In the improved male connector 2100, the partition 1950 of connector 1900 has been replaced by a downwardly depending internal flange 2144 which stiffens the upper part 2102 but does not extend all the way to lower part 2104. Flange 2144 leaves room for the inclusion of an additional pin of set "J" in the bottom line. This makes it possible to optionally have as many as nine jumper pins (4 in an upper line and 5 in the lower line). Note that in FIG. 21 only eight jumper pins (4 in each line), are shown, whereas in FIG. 22 an optional ninth pin 2109 (located in the lower line beneath external flange 2144) is shown to indicate the added pin capacity provided by the modified structure of the male connector body. The male connector 2100 also differs from the prior art connector 1900 in providing notches 2136 and 2138, respectively above and below jumper pins "J", to facilitate convenient engagement thereat of a corresponding female jumper or suitable test line. In addition, partition 1952 of connector 1900 between jumper pins "J" and power pins "P" is replaced by a locator element 2128 having a generally triangular cross-section defined in part by angled surface 2156. Yet another distinction between these structures is the provision of recesses 2151 and 2153 immediately inboard of internal flange 2144 and end part 2108 in male connector 2100.

The preceding discussion is considered helpful in understanding various structural features of the claimed invention because the male 3-in-1 IDE connector 2100 is to be operatively engaged, in part or entirely, by each of the three embodiments of the female connector described hereinbelow with reference to FIGS. 1-18 and as specifically claimed herein.

In the first preferred embodiment per FIGS. 1-6, female connector 100 has a generally cubical body intended for simultaneous engagement with all three sets of data pins "D", jumper pins "J" and power pins "P" of a 3-in-1 male connector 2100 as shown in FIGS. 21 and 22 hereof and as described above. This female connector 100 has a peripheral outer surface comprising an upper part 102 (which in use will fit closest to upper part 2102 of male connector 2100), a base part 104 (which in use will fit closest to base part 2104 of male connector 2100, etc.), and end parts 106 and 108. Upper part 102 is continuously planar, whereas base part 104 is discontinuously planar and includes a fitting projection 160 extending outwardly of planar base part 104 and oriented in a width-wise direction of the female connector body 100. Note that in accordance with the numbering system employed here, to facilitate use of female connector 100 the outwardly projecting fitting portion 160 is sized and shaped to be closely received into cutout 2160 when female connector 100 is operatively fitted to all of data pins "D", "J", and "P" of a male connector 2100.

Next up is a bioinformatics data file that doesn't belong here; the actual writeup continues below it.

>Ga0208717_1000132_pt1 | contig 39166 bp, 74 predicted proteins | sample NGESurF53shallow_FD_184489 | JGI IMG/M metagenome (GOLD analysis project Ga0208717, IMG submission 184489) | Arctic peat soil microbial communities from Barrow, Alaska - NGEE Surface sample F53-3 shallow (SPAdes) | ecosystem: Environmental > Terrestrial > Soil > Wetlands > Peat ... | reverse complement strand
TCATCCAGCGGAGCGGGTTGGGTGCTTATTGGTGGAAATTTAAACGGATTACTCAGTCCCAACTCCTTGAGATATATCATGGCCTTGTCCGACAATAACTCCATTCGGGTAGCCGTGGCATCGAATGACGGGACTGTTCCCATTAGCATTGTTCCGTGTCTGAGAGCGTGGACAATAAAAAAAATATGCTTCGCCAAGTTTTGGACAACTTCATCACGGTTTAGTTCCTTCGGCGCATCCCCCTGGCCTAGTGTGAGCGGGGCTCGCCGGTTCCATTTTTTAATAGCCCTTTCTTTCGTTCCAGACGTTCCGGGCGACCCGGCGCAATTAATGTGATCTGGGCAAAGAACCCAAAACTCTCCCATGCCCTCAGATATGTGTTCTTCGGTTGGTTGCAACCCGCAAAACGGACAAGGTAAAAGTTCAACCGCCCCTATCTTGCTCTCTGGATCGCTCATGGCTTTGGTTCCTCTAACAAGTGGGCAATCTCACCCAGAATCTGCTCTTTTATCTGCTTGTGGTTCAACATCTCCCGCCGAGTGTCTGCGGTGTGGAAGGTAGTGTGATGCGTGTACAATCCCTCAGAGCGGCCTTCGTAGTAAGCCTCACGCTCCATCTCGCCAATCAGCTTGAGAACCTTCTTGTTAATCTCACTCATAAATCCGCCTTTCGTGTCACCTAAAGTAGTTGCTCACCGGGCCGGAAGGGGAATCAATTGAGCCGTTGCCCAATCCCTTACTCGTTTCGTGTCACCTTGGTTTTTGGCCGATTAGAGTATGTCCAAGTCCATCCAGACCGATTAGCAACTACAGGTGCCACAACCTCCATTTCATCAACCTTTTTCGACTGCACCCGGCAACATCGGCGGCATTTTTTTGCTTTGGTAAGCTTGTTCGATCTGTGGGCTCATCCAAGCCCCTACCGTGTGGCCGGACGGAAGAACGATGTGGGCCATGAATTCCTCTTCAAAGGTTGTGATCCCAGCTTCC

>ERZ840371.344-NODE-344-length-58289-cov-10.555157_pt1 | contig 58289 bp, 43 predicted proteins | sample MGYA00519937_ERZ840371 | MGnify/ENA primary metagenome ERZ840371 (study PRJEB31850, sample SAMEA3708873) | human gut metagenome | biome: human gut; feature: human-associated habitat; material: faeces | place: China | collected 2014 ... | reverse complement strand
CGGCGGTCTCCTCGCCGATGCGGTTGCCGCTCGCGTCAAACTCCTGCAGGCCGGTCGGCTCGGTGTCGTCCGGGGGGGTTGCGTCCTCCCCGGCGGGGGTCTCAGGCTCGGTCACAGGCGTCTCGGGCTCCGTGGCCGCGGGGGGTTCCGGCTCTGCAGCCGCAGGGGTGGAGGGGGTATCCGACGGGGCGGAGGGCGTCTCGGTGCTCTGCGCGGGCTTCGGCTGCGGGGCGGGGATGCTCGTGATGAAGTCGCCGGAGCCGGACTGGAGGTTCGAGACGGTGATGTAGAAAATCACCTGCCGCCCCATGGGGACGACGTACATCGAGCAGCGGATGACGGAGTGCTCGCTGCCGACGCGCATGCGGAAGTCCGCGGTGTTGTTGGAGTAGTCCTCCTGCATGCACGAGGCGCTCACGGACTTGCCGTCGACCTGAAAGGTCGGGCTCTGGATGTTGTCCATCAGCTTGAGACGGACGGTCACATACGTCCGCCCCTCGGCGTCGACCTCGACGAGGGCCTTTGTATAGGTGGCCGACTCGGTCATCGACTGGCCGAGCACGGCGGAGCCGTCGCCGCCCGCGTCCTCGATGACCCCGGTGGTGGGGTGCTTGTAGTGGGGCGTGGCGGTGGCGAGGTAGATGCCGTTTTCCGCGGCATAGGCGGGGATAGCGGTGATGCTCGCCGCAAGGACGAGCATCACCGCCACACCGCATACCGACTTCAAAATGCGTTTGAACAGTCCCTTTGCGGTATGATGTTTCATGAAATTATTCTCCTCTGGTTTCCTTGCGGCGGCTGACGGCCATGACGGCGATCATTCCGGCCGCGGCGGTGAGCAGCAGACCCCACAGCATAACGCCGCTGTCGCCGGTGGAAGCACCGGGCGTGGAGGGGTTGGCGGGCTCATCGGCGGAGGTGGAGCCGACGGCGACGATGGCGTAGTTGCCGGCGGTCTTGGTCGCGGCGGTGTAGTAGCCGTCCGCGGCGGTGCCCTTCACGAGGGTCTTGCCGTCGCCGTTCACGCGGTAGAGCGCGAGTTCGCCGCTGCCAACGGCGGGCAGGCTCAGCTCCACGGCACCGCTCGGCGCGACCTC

The front part of fitting portion 160 is tapered by the provision of facets 161a and 161b, as best seen in FIGS. 1 and 4, to facilitate fitting thereof into cutout 2160. Such structural shaping of elements which must interfit with each other is important because many of the pins of male connector 2100 are relatively close together, may be somewhat fragile, and because any deformation of even one pin may seriously interfere with the utility of the invention. This aspect of the invention, namely the tapering of a forward portion of an element which is to be received into a cutout or opening of another portion is practiced elsewhere in the overall structure. This will be referred to as appropriate in the following description.

In addition, preferably two locating projections, 151 and 153, are formed to extend forwardly of front face 180 of female connector 100. Of these, locating projection 153 is preferably provided at and contiguous with end part 108 of the peripheral surface, and locating projection 151 is preferably located between end parts 106 and 108.

In the first embodiment per FIGS. 1-6, lower part 104 and end part 106 of the peripheral surface are connected by a plane surface 154 inclined at an angle "θ" to the plane of end part 106, as best seen in FIG. 3. Furthermore, a groove preferably of triangular cross-section defined by an angled plane surface 156 intersecting another plane surface 158 is formed in lower part 104, with surface 156 inclined oppositely to surface 154 and making an angle "θ" to surface 158 which is perpendicular to the planar portion of lower part 104. This is best understood with reference to FIG. 3.

The structure just described ensures that there are two angled cooperating faces 154 and 156 which respectively fit to surfaces 2154 and 2156 of male connector 2100 when female connector 100 is operatively fitted thereto. This is best understood by reference to FIGS. 3 and 21. Note that this is another application of the principle of using inclined surfaces of the male and female connectors to facilitate convenient simultaneous engagement of numerous pins of the male connector with correspondingly disposed pin receptacles of the female connector, as described below in greater detail.